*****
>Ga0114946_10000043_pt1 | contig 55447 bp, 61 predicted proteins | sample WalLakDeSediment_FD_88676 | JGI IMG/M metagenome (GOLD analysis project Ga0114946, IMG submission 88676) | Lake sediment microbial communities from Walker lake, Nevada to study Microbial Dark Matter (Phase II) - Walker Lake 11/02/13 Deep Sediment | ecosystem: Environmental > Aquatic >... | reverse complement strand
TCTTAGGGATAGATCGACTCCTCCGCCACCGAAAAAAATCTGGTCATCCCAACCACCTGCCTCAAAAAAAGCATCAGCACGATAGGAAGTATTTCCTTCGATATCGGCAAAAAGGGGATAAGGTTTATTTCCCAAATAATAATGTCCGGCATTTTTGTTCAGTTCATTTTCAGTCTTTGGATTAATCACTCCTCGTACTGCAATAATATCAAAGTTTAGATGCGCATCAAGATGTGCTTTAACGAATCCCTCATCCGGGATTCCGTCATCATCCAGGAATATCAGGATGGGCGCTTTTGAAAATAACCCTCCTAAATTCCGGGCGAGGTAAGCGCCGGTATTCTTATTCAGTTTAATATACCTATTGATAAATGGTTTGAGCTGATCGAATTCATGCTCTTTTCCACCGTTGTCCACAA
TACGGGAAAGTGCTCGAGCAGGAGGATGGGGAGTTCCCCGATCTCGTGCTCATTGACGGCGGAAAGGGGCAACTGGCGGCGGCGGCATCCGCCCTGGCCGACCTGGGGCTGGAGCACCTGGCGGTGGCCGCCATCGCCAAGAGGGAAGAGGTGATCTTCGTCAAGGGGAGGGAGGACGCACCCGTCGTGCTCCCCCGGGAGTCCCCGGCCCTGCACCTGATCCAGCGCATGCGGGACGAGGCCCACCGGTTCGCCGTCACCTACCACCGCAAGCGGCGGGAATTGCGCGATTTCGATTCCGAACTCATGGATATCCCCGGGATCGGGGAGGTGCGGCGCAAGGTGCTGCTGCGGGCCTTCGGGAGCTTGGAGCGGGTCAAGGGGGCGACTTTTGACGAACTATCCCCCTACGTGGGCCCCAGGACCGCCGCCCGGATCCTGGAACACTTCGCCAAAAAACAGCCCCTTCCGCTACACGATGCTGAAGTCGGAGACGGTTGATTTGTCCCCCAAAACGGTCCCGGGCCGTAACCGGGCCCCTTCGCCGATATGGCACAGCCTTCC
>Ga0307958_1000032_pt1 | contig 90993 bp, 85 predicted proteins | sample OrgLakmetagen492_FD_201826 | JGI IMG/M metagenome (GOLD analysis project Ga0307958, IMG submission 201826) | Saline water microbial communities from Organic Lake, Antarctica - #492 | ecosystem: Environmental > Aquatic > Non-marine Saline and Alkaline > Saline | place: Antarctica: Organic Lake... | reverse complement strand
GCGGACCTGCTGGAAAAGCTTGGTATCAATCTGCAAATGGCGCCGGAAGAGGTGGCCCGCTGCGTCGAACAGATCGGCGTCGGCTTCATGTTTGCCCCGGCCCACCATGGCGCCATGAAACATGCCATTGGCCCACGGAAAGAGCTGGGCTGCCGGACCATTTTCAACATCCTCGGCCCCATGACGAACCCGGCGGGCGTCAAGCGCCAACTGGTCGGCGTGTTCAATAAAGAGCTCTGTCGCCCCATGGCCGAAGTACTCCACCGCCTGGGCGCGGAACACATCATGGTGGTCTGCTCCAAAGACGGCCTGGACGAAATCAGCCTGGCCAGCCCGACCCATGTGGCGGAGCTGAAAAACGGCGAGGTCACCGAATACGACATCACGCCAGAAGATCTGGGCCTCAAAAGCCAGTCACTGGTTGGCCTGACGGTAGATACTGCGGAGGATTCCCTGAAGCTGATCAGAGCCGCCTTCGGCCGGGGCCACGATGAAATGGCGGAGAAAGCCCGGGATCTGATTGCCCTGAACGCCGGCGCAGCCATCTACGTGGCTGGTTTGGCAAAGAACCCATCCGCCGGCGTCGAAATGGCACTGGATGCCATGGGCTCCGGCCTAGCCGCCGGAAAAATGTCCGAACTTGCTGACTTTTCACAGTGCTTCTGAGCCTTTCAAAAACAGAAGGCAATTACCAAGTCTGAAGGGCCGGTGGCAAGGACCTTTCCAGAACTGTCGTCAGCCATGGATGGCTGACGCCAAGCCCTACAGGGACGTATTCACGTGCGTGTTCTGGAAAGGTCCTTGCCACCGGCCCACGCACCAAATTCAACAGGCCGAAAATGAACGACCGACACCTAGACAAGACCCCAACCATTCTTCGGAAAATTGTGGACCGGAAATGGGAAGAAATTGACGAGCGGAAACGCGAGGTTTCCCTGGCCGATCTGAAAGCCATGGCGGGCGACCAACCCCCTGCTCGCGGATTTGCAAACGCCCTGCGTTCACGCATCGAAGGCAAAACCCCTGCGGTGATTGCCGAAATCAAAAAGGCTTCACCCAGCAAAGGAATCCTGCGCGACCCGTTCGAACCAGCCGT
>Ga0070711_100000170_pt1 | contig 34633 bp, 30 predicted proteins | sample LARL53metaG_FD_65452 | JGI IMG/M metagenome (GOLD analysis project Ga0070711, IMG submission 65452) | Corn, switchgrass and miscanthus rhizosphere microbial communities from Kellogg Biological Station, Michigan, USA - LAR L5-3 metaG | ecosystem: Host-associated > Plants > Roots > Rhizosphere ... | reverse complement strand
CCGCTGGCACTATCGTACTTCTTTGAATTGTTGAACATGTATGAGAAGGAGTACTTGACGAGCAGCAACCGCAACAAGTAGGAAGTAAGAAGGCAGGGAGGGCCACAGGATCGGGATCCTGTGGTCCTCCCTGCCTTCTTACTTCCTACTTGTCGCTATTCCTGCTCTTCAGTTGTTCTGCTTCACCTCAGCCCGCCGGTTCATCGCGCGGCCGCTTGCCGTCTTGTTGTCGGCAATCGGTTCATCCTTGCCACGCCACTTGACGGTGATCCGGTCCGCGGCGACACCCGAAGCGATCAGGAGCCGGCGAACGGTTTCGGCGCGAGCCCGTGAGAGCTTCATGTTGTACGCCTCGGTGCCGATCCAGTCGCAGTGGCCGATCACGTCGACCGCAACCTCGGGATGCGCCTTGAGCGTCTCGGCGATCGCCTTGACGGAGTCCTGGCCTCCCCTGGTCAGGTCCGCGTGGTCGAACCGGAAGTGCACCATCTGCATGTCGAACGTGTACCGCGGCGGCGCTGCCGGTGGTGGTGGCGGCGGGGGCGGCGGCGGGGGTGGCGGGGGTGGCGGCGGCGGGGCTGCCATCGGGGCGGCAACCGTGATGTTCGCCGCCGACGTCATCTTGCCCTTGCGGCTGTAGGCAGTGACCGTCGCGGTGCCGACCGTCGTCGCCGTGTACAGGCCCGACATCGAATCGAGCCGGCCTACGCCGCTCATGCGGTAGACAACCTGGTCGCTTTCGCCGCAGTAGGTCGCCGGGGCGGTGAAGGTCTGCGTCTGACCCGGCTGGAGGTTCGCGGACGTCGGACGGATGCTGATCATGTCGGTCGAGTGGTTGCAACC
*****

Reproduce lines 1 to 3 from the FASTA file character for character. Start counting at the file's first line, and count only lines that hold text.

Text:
>Ga0114946_10000043_pt1 | contig 55447 bp, 61 predicted proteins | sample WalLakDeSediment_FD_88676 | JGI IMG/M metagenome (GOLD analysis project Ga0114946, IMG submission 88676) | Lake sediment microbial communities from Walker lake, Nevada to study Microbial Dark Matter (Phase II) - Walker Lake 11/02/13 Deep Sediment | ecosystem: Environmental > Aquatic >... | reverse complement strand
TCTTAGGGATAGATCGACTCCTCCGCCACCGAAAAAAATCTGGTCATCCCAACCACCTGCCTCAAAAAAAGCATCAGCACGATAGGAAGTATTTCCTTCGATATCGGCAAAAAGGGGATAAGGTTTATTTCCCAAATAATAATGTCCGGCATTTTTGTTCAGTTCATTTTCAGTCTTTGGATTAATCACTCCTCGTACTGCAATAATATCAAAGTTTAGATGCGCATCAAGATGTGCTTTAACGAATCCCTCATCCGGGATTCCGTCATCATCCAGGAATATCAGGATGGGCGCTTTTGAAAATAACCCTCCTAAATTCCGGGCGAGGTAAGCGCCGGTATTCTTATTCAGTTTAATATACCTATTGATAAATGGTTTGAGCTGATCGAATTCATGCTCTTTTCCACCGTTGTCCACAA
TACGGGAAAGTGCTCGAGCAGGAGGATGGGGAGTTCCCCGATCTCGTGCTCATTGACGGCGGAAAGGGGCAACTGGCGGCGGCGGCATCCGCCCTGGCCGACCTGGGGCTGGAGCACCTGGCGGTGGCCGCCATCGCCAAGAGGGAAGAGGTGATCTTCGTCAAGGGGAGGGAGGACGCACCCGTCGTGCTCCCCCGGGAGTCCCCGGCCCTGCACCTGATCCAGCGCATGCGGGACGAGGCCCACCGGTTCGCCGTCACCTACCACCGCAAGCGGCGGGAATTGCGCGATTTCGATTCCGAACTCATGGATATCCCCGGGATCGGGGAGGTGCGGCGCAAGGTGCTGCTGCGGGCCTTCGGGAGCTTGGAGCGGGTCAAGGGGGCGACTTTTGACGAACTATCCCCCTACGTGGGCCCCAGGACCGCCGCCCGGATCCTGGAACACTTCGCCAAAAAACAGCCCCTTCCGCTACACGATGCTGAAGTCGGAGACGGTTGATTTGTCCCCCAAAACGGTCCCGGGCCGTAACCGGGCCCCTTCGCCGATATGGCACAGCCTTCC